When you own growing small business, you’ll likely hit the point where you need to hire help. Then the question becomes whether to hire an independent contractor or an employee.
When deciding between the two options, there are several factors to consider.
Even though Colorado is an employment “at will” state (meaning that either the employer or the employee may terminate the employment arrangement without notice or cause, absent a contract or other binding agreement to the contrary), hiring an employee burdens a small business owner with a greater level of commitment to the individual, more managerial responsibilities, and higher administrative expenses than paying for a contractor’s services. For example, while the legal obligations vary depending on the employee’s status and title, hours worked, and the nature of their work, you will generally have to provide various benefits to the employees hired, such as health insurance, retirement contribution, vacation time, paid time off, workers’ compensation insurance, and unemployment insurance. Further, hiring employees requires you to withhold state and federal taxes, social security, and Medicare from their employee’s paychecks, in addition to keeping detailed payroll records. A small business owner is also obligated to provide employees with proper training and any professional licensing that may be required.
By contrast, paying for an independent contractor’s services offers several advantages over hiring an employee. Using a contractor provides you with greater flexibility and allows a lower level of commitment to the contractor and their work. For example, if the contractor’s work isn’t satisfactory, you might simply not hire the contractor again, as opposed to reprimanding, suspending, providing additional training and/or supervision, or firing an employee. Further, you aren’t responsible for the contractor’s training, licensing, or state and federal tax obligations and filings.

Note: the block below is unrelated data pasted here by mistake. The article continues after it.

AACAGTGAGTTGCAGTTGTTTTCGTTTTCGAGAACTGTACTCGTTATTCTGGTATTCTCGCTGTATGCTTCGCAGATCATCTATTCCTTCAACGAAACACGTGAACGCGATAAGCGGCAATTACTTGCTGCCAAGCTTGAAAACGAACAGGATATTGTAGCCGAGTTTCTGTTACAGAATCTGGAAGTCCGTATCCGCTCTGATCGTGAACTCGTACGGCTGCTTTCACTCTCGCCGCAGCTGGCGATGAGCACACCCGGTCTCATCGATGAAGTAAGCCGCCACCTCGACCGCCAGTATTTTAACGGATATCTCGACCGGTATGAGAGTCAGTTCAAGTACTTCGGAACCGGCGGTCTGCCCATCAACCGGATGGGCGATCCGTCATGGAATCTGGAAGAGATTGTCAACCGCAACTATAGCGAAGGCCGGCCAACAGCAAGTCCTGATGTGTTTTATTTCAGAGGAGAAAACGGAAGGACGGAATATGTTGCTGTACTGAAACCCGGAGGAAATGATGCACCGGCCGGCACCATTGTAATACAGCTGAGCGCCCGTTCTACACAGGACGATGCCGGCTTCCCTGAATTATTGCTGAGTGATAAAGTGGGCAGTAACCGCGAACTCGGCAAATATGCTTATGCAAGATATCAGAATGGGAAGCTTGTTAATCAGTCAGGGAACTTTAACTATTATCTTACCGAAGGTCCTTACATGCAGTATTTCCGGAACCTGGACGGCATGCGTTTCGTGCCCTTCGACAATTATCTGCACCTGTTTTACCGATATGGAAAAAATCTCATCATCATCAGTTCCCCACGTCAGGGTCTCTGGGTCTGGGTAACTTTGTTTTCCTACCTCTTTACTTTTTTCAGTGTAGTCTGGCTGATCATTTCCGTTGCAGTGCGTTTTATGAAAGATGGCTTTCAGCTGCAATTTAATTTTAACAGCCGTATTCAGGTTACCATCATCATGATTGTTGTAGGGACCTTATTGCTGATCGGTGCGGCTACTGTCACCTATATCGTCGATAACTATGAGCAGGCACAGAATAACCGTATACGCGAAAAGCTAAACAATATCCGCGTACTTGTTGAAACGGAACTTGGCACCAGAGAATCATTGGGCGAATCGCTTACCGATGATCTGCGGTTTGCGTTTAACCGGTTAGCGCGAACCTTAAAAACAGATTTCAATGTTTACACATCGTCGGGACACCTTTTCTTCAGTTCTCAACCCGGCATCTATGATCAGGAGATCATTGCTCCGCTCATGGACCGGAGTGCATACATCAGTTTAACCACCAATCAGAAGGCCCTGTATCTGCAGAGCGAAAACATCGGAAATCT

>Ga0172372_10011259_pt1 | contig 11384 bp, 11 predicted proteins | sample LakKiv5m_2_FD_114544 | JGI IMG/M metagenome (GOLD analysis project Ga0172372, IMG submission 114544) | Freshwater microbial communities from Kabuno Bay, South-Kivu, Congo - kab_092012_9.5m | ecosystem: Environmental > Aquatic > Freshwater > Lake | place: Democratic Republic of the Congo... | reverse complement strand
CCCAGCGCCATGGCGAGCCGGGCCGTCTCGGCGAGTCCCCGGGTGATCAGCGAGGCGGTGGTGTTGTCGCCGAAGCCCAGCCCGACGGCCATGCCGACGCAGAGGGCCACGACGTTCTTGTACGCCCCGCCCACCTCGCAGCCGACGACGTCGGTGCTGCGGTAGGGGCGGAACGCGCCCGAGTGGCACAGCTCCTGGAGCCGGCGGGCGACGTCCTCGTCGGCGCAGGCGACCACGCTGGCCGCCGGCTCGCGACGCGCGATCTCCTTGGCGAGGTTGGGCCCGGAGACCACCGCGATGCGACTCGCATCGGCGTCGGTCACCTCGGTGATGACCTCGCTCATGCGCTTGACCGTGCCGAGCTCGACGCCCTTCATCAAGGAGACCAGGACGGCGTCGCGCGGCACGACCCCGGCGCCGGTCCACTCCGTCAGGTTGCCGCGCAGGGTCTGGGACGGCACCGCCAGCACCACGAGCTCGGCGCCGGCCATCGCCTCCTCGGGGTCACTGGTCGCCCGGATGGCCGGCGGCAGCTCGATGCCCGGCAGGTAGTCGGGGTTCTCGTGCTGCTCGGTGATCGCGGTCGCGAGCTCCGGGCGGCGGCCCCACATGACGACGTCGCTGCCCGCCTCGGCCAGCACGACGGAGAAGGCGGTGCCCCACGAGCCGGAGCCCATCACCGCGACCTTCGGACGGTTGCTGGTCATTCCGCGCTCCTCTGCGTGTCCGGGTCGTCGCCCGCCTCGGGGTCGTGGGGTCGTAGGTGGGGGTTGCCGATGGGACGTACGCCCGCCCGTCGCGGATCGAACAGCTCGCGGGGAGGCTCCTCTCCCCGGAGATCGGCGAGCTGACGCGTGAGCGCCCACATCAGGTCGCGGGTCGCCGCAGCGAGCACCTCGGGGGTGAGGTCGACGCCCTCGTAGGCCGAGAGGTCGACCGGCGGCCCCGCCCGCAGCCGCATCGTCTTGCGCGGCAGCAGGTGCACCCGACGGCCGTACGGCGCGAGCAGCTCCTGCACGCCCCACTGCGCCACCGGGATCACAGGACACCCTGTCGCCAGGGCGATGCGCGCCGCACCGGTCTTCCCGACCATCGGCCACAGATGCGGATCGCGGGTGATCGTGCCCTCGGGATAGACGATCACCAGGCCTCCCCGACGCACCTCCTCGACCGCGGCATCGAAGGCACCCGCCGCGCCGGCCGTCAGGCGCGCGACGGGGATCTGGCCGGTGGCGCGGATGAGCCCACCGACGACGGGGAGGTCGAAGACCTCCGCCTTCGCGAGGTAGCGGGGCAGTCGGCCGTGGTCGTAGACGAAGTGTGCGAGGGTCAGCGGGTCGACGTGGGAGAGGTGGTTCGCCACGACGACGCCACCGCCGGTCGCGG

Although paying for an independent contractor’s services offers advantages over hiring an employee, it also poses concerns. While you don’t have to provide contractors with a salary or employment benefits, contractors typically command higher compensation per job or hour. In addition, small business owners lack the capability to control the contractor’s work, as a contractor usually does not perform services on site or under supervision. Paying for a contractor’s services can also prevent a small business owner from promoting their business’s brand, as the contractor will work under their own name and logo.
Before you choose to pay for an independent contractor’s services, it is crucial that both parties address and outline the circumstances of the agreement and follow its terms closely. Otherwise, you could inadvertently form an employer/employee relationship.